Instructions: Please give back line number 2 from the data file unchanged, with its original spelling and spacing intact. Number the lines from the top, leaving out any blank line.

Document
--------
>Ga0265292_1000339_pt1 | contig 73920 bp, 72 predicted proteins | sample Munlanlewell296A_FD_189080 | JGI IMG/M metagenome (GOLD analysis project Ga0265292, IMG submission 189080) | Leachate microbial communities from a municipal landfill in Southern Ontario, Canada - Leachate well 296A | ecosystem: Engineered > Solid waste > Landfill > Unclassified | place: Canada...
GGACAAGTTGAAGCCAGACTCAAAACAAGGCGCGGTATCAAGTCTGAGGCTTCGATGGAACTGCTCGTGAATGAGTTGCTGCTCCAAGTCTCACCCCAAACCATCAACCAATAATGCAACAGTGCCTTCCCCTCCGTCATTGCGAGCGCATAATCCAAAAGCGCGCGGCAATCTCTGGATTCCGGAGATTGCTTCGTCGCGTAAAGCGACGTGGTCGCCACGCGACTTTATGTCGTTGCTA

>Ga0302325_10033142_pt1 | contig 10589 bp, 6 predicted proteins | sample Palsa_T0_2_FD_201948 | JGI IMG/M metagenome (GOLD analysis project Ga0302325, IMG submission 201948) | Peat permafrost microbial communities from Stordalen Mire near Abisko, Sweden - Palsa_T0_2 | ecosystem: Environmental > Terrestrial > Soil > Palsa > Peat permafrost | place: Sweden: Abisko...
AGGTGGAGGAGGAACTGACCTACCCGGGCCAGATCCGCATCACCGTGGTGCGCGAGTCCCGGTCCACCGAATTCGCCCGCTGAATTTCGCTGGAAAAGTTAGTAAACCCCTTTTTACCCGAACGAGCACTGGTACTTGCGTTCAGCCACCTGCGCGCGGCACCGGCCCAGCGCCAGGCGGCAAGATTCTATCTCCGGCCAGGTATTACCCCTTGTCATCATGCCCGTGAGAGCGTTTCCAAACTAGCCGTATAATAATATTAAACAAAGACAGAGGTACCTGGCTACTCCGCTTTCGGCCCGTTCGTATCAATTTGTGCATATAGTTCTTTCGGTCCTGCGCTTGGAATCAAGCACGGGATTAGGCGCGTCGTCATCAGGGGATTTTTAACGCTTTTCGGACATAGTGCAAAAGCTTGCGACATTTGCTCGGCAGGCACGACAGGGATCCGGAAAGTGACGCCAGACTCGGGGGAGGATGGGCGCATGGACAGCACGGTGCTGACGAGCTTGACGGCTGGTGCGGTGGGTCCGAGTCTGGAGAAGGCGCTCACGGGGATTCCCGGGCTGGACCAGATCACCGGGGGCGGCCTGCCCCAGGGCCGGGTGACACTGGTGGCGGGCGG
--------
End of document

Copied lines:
GGACAAGTTGAAGCCAGACTCAAAACAAGGCGCGGTATCAAGTCTGAGGCTTCGATGGAACTGCTCGTGAATGAGTTGCTGCTCCAAGTCTCACCCCAAACCATCAACCAATAATGCAACAGTGCCTTCCCCTCCGTCATTGCGAGCGCATAATCCAAAAGCGCGCGGCAATCTCTGGATTCCGGAGATTGCTTCGTCGCGTAAAGCGACGTGGTCGCCACGCGACTTTATGTCGTTGCTA